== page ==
Pinterest Finally Speaks – The Latest

By: Mike Tuttle - February 17, 2012

Pinterest has been maddeningly silent about some of the press items floated the past few weeks. The Pinterest Adding Affiliate Links Without Disclosing” target=”_blank”>Skimlinks “scandal” came and went on its own, pretty much. Skimlinks CEO Alicia Navarro Pinterest “Spamming” Facebook?” target=”_blank”>did speak up and calm the tempest in a teapot about how “sneaky” (or not) the monetizing of links on Pinterest had been.

Then, there’s the “copyright issue”. As with any aggregation or sharing-based site, concerns about copyrighted materials being passed around came up. Was Pinterest considered a “safe harbor” under copyright law? Or were they profiting from the indiscriminate sharing of copyrighted material?

Finally, someone spoke, albeit briefly and quietly. Pinterest CEO Ben Silbermann called Josh Davis at LLSocial and spoke about the affiliate links issue, which no one seems to mind anymore. Davis said:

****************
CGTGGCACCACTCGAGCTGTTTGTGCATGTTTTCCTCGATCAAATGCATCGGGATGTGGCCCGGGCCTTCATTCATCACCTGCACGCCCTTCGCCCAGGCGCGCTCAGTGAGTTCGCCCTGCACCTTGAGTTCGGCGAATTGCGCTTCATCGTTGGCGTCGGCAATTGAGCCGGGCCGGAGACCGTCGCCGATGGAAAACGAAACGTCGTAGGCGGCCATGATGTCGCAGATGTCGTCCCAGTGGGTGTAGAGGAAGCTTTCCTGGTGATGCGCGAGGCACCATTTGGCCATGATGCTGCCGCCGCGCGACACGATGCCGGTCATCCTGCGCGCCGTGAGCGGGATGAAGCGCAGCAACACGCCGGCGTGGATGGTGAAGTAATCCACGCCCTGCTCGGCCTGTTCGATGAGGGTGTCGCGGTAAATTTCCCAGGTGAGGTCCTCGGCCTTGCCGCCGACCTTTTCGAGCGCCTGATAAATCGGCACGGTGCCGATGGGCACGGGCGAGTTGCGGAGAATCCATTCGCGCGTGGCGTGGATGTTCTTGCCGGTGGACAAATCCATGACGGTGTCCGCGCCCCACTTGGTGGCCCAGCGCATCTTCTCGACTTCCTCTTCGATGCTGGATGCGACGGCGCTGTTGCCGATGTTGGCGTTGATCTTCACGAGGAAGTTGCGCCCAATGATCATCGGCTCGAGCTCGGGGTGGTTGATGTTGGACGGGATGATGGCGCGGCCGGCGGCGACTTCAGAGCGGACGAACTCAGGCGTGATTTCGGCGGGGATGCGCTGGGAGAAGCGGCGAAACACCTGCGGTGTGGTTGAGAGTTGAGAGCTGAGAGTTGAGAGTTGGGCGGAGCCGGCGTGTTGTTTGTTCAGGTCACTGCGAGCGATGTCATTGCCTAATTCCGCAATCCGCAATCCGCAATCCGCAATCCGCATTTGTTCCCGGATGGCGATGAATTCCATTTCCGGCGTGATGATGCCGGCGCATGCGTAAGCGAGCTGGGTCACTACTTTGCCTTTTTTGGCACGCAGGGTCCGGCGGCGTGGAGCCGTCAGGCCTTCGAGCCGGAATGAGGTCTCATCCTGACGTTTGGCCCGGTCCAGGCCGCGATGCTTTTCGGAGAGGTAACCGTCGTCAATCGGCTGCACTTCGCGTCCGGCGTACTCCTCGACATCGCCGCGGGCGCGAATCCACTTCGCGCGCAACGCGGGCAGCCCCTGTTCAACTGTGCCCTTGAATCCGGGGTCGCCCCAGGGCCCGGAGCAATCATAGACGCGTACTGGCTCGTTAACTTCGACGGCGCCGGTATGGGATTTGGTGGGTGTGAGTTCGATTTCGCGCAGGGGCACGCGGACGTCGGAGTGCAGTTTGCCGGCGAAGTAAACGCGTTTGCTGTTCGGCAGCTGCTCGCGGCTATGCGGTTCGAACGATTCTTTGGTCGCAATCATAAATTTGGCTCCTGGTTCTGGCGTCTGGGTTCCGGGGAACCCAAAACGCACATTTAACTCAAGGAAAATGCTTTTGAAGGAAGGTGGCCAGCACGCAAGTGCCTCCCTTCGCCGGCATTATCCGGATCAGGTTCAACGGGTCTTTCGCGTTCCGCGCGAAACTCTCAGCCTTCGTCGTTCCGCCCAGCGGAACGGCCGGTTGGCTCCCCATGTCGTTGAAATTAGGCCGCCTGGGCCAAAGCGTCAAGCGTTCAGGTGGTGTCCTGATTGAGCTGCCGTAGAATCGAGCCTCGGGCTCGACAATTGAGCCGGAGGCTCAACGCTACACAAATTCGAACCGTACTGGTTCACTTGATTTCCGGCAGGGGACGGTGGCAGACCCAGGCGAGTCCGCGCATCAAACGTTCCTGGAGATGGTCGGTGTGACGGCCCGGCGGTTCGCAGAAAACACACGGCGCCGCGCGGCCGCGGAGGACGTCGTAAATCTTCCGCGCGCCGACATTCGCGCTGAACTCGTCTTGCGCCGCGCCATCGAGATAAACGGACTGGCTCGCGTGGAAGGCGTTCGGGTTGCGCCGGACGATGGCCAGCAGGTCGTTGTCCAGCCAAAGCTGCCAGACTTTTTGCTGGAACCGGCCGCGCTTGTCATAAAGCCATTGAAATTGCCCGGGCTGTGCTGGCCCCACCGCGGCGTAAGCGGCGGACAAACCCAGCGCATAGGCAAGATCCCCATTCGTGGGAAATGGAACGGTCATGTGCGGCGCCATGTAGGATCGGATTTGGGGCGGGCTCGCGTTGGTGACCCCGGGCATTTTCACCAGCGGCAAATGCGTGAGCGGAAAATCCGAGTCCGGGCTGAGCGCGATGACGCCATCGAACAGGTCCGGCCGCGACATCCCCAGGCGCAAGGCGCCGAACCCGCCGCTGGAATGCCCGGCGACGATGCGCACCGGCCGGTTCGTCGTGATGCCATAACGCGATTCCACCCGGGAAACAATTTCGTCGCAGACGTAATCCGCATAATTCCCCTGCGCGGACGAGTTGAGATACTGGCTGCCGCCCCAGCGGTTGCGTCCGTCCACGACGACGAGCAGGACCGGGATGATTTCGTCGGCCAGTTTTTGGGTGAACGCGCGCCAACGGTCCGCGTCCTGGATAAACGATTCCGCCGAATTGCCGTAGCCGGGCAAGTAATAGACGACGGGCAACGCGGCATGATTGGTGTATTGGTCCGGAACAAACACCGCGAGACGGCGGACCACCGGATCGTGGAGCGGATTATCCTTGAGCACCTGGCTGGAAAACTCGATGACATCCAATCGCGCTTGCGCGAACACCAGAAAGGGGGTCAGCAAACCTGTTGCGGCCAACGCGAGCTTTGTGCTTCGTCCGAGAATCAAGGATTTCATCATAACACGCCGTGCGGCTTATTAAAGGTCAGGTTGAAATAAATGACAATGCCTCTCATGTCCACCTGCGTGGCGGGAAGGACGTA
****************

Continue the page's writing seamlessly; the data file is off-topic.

“Ben told me that it was never Pinterest’s intention to be deceptive. He indicated that the use of Skimlinks was a test, not a business plan, and that Pinterest had stopped using Skimlinks a week before I wrote the original story on the subject.”

Oops. I hope Skimlinks got some good traction out of this while it lasted.

To clarify the monetization efforts, Pinterest has a added a new section to their Help Page that answers “How does Pinterest make money?”

Right now, we are focused on growing Pinterest and making it more valuable. To fund these efforts, we have taken outside investment from entrepreneurs and venture capitalists. We’ve tested a few different approaches to making money such as affiliate links. We might also try adding advertisements, but we haven’t done this yet.

Even though making money isn’t our top priority right now, it is a long term goal. After all, we want Pinterest to be here to stay!

But, regarding the copyright issue, Davis said that Silbermann “didn’t want to go into detail about how they will continue to address that issue”.

Perhaps Pinterest is more concerned with keeping their user base happy and launching an API than addressing questions. I wouldn’t blame them. But, they are the hottest item out there right now. Maybe it would be a good idea to put one person on PR duty.

Or, maybe they don’t need to at all. Who is going to leave Pinterest over any of the issues so far? What do they have to lose by ignoring the chatter?